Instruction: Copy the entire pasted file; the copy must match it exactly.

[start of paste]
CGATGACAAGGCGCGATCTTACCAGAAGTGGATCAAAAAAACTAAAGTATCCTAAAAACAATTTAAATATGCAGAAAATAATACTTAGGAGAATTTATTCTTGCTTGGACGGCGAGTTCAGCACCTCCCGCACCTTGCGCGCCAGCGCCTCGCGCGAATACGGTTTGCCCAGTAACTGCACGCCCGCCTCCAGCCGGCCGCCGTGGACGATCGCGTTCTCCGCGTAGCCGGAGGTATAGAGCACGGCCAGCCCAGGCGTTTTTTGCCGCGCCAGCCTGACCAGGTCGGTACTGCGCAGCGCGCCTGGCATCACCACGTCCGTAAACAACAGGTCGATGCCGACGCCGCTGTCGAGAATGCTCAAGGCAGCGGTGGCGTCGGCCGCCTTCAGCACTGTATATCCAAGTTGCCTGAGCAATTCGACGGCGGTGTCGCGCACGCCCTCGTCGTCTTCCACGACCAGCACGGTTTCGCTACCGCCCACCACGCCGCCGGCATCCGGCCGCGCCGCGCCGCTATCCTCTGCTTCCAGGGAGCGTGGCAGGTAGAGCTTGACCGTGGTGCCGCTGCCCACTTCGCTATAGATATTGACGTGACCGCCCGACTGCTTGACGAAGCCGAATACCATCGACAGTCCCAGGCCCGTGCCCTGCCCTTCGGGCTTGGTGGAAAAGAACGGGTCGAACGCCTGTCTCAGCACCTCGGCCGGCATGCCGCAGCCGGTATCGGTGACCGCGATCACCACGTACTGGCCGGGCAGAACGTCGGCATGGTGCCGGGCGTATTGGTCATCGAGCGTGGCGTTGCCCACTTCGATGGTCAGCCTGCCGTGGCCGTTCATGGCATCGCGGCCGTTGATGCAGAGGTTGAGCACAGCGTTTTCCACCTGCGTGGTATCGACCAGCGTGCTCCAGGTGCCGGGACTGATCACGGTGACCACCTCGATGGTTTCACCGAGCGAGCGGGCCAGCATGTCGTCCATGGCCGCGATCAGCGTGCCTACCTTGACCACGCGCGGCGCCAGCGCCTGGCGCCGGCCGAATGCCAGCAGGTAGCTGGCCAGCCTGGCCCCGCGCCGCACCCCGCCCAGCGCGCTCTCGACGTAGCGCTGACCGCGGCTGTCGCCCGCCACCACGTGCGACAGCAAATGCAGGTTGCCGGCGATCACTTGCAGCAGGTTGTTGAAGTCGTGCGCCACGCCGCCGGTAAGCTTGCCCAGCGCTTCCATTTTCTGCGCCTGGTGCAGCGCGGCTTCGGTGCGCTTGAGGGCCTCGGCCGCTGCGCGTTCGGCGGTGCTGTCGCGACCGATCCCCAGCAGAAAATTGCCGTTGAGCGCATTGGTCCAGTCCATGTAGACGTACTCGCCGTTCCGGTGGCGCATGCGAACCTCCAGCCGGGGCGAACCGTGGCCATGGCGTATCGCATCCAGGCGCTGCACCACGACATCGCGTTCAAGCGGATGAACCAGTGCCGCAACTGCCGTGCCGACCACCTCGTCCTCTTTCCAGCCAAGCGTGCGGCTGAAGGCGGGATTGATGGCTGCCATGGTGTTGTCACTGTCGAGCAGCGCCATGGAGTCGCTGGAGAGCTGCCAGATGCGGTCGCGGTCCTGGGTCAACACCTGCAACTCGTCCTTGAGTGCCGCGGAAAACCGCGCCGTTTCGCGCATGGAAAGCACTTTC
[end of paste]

CGATGACAAGGCGCGATCTTACCAGAAGTGGATCAAAAAAACTAAAGTATCCTAAAAACAATTTAAATATGCAGAAAATAATACTTAGGAGAATTTATTCTTGCTTGGACGGCGAGTTCAGCACCTCCCGCACCTTGCGCGCCAGCGCCTCGCGCGAATACGGTTTGCCCAGTAACTGCACGCCCGCCTCCAGCCGGCCGCCGTGGACGATCGCGTTCTCCGCGTAGCCGGAGGTATAGAGCACGGCCAGCCCAGGCGTTTTTTGCCGCGCCAGCCTGACCAGGTCGGTACTGCGCAGCGCGCCTGGCATCACCACGTCCGTAAACAACAGGTCGATGCCGACGCCGCTGTCGAGAATGCTCAAGGCAGCGGTGGCGTCGGCCGCCTTCAGCACTGTATATCCAAGTTGCCTGAGCAATTCGACGGCGGTGTCGCGCACGCCCTCGTCGTCTTCCACGACCAGCACGGTTTCGCTACCGCCCACCACGCCGCCGGCATCCGGCCGCGCCGCGCCGCTATCCTCTGCTTCCAGGGAGCGTGGCAGGTAGAGCTTGACCGTGGTGCCGCTGCCCACTTCGCTATAGATATTGACGTGACCGCCCGACTGCTTGACGAAGCCGAATACCATCGACAGTCCCAGGCCCGTGCCCTGCCCTTCGGGCTTGGTGGAAAAGAACGGGTCGAACGCCTGTCTCAGCACCTCGGCCGGCATGCCGCAGCCGGTATCGGTGACCGCGATCACCACGTACTGGCCGGGCAGAACGTCGGCATGGTGCCGGGCGTATTGGTCATCGAGCGTGGCGTTGCCCACTTCGATGGTCAGCCTGCCGTGGCCGTTCATGGCATCGCGGCCGTTGATGCAGAGGTTGAGCACAGCGTTTTCCACCTGCGTGGTATCGACCAGCGTGCTCCAGGTGCCGGGACTGATCACGGTGACCACCTCGATGGTTTCACCGAGCGAGCGGGCCAGCATGTCGTCCATGGCCGCGATCAGCGTGCCTACCTTGACCACGCGCGGCGCCAGCGCCTGGCGCCGGCCGAATGCCAGCAGGTAGCTGGCCAGCCTGGCCCCGCGCCGCACCCCGCCCAGCGCGCTCTCGACGTAGCGCTGACCGCGGCTGTCGCCCGCCACCACGTGCGACAGCAAATGCAGGTTGCCGGCGATCACTTGCAGCAGGTTGTTGAAGTCGTGCGCCACGCCGCCGGTAAGCTTGCCCAGCGCTTCCATTTTCTGCGCCTGGTGCAGCGCGGCTTCGGTGCGCTTGAGGGCCTCGGCCGCTGCGCGTTCGGCGGTGCTGTCGCGACCGATCCCCAGCAGAAAATTGCCGTTGAGCGCATTGGTCCAGTCCATGTAGACGTACTCGCCGTTCCGGTGGCGCATGCGAACCTCCAGCCGGGGCGAACCGTGGCCATGGCGTATCGCATCCAGGCGCTGCACCACGACATCGCGTTCAAGCGGATGAACCAGTGCCGCAACTGCCGTGCCGACCACCTCGTCCTCTTTCCAGCCAAGCGTGCGGCTGAAGGCGGGATTGATGGCTGCCATGGTGTTGTCACTGTCGAGCAGCGCCATGGAGTCGCTGGAGAGCTGCCAGATGCGGTCGCGGTCCTGGGTCAACACCTGCAACTCGTCCTTGAGTGCCGCGGAAAACCGCGCCGTTTCGCGCATGGAAAGCACTTTC